MAY 01, 2019 8:26 AM PDT

We need to rethink "biodegradable"

A new study published in the journal Environmental Science and Technology has us questioning the truth of a word we’ve long come to herald: biodegradable. A picture from the study of a plastic bag that was supposedly biodegradable has gone viral –after three years of life in the ocean and soil, the bag was clearly very much still intact. So, what does that mean?

The researchers behind the study come from the University of Plymouth’s International Marine Litter Research Unit. They tested different types of bags in order to determine just how decomposable various materials are. After exposing compostable bags, two types of biodegradable bag and conventional carrier bags to the elements for an extended time, they found that none of the bags actually decomposed all the way.

The researchers did find a hierarchy though. Compostable bags decomposed more than biodegradable bags and were unable to sustain the weight of objects, while biodegradable bags still could, three years later.

Imogen Napper, who led the study, said: “After three years, I was really amazed that any of the bags could still hold a load of shopping. For biodegradable bags to be able to do that was the most surprising. When you see something labeled in that way, I think you automatically assume it will degrade more quickly than conventional bags. But, after three years at least, our research shows that might not be the case.”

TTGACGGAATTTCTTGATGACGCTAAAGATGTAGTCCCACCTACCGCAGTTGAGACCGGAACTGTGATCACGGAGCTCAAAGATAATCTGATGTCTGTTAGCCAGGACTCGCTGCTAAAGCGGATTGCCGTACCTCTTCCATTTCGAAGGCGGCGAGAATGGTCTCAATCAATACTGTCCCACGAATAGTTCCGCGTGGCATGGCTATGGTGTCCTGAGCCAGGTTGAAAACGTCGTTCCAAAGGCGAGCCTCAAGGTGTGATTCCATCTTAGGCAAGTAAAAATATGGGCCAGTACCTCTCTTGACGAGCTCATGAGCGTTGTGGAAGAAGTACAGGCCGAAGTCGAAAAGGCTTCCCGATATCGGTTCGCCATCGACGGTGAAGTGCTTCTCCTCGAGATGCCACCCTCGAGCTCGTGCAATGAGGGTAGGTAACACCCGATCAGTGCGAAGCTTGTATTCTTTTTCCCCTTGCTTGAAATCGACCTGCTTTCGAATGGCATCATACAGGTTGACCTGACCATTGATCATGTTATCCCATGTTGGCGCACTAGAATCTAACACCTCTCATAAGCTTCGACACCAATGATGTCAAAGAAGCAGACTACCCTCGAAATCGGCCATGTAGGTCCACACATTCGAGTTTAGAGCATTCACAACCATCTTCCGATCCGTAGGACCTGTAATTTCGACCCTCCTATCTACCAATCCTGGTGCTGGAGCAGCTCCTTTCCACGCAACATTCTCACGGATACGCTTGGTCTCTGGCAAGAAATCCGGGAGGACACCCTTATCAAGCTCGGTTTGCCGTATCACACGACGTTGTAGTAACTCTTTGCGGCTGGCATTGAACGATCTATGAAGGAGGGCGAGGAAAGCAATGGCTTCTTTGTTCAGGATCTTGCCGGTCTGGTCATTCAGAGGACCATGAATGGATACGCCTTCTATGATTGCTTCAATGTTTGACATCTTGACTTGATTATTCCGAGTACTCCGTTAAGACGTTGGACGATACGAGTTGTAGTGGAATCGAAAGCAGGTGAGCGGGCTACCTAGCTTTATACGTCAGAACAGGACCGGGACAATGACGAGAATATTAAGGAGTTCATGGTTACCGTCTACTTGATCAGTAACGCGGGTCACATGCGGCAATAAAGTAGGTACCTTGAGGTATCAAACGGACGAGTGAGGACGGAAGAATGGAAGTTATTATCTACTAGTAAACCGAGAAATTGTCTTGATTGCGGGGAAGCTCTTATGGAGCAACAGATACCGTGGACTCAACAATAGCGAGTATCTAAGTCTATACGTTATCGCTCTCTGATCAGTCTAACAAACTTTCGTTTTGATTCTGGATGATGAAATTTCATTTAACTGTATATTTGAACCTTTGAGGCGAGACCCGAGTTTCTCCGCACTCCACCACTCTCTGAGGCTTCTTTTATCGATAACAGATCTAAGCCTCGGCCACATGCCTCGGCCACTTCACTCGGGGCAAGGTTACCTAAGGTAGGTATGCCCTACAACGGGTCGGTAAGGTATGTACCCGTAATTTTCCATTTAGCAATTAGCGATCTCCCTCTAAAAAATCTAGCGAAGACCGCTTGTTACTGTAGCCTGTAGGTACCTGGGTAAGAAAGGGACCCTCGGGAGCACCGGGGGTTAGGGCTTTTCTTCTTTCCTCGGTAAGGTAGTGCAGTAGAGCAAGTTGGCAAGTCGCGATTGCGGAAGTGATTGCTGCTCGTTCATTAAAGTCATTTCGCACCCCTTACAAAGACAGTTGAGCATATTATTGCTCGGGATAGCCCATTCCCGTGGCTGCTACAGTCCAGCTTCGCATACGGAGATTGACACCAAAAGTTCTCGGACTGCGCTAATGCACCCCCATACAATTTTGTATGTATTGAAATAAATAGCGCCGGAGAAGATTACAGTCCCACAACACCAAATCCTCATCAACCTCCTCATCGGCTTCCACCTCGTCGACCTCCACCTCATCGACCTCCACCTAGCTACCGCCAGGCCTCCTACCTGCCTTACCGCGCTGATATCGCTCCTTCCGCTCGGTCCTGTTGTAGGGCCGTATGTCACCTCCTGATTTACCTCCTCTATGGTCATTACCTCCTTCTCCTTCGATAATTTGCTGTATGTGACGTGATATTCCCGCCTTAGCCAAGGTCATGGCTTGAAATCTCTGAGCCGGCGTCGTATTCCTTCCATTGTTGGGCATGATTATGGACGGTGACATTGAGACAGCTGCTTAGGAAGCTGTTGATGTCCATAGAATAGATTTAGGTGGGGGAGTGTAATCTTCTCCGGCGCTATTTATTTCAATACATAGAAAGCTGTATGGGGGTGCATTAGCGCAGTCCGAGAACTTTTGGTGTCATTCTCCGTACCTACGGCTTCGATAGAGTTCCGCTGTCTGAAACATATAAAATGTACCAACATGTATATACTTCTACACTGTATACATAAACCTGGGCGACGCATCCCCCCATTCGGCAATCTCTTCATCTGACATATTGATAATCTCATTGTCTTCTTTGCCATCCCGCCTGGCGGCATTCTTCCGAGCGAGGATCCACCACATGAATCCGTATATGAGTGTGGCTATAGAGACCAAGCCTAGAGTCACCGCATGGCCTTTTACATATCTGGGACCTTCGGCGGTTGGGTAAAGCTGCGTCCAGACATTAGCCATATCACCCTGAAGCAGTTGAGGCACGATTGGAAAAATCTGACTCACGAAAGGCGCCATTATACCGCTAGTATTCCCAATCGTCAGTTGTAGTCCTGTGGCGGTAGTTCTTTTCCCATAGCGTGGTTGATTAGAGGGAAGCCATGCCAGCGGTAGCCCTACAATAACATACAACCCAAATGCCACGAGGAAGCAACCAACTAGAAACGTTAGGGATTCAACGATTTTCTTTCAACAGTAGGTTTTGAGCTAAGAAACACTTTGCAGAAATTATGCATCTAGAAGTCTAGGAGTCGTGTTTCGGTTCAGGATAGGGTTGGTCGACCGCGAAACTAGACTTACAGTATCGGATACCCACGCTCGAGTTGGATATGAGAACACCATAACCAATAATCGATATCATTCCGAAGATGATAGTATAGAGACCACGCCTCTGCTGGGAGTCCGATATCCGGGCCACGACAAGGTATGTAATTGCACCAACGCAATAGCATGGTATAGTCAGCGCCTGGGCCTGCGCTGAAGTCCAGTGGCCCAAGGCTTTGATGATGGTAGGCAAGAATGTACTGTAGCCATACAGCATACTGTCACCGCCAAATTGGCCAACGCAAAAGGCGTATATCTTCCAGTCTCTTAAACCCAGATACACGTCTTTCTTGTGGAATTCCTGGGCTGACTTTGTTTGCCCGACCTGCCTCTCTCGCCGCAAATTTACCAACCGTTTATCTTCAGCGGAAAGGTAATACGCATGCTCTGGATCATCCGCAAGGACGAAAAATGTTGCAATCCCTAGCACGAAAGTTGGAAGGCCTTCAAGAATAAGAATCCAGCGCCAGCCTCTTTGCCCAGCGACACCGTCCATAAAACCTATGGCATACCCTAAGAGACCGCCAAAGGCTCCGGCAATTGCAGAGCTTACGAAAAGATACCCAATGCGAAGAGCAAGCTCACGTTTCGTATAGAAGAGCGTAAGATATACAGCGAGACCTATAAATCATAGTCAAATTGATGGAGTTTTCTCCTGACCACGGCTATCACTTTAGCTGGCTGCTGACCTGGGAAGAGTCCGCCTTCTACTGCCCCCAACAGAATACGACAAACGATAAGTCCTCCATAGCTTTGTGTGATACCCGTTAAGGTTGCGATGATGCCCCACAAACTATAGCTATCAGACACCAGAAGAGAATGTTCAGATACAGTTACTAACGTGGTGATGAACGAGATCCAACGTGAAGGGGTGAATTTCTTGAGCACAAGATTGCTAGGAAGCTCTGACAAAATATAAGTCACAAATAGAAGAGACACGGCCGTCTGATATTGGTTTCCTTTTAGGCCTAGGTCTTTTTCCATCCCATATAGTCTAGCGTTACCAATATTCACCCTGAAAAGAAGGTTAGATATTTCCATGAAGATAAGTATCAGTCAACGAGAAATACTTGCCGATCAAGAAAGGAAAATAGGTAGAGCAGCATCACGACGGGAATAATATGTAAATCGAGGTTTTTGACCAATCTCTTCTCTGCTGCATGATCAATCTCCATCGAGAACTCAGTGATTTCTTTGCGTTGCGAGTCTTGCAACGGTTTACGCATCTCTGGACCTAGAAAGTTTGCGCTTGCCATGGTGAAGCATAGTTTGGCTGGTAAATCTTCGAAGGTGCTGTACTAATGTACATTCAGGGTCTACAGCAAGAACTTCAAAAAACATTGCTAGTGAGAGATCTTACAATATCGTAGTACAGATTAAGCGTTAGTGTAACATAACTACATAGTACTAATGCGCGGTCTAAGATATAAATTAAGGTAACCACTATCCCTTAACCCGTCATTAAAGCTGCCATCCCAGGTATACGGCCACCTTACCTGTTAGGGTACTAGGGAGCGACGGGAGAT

Uh-oh.

The researchers are concerned that these products are sending a message to the public that simply isn’t true: biodegradable is eco-friendly. Professor Richard Thompson, head of the unit commented, “We demonstrate here that the materials tested did not present any consistent, reliable and relevant advantage in the context of marine litter,” he said. “It concerns me that these novel materials also present challenges in recycling. Our study emphasizes the need for standards relating to degradable materials, clearly outlining the appropriate disposal pathway and rates of degradation that can be expected.”

More research is needed in order to fully understand the implications of this study, though the authors are clear that it is imperative that the public be better-informed and that companies be more transparent with their products.

Do you use compostable or biodegradable bags? Run an experiment yourself! Photo: Pixabay

Sources: The Guardian, ViceEnvironmental Science and Technology

About the Author
BA Environmental Studies
Kathryn is a curious world-traveller interested in the intersection between nature, culture, history, and people. She has worked for environmental education non-profits and is a Spanish/English interpreter.
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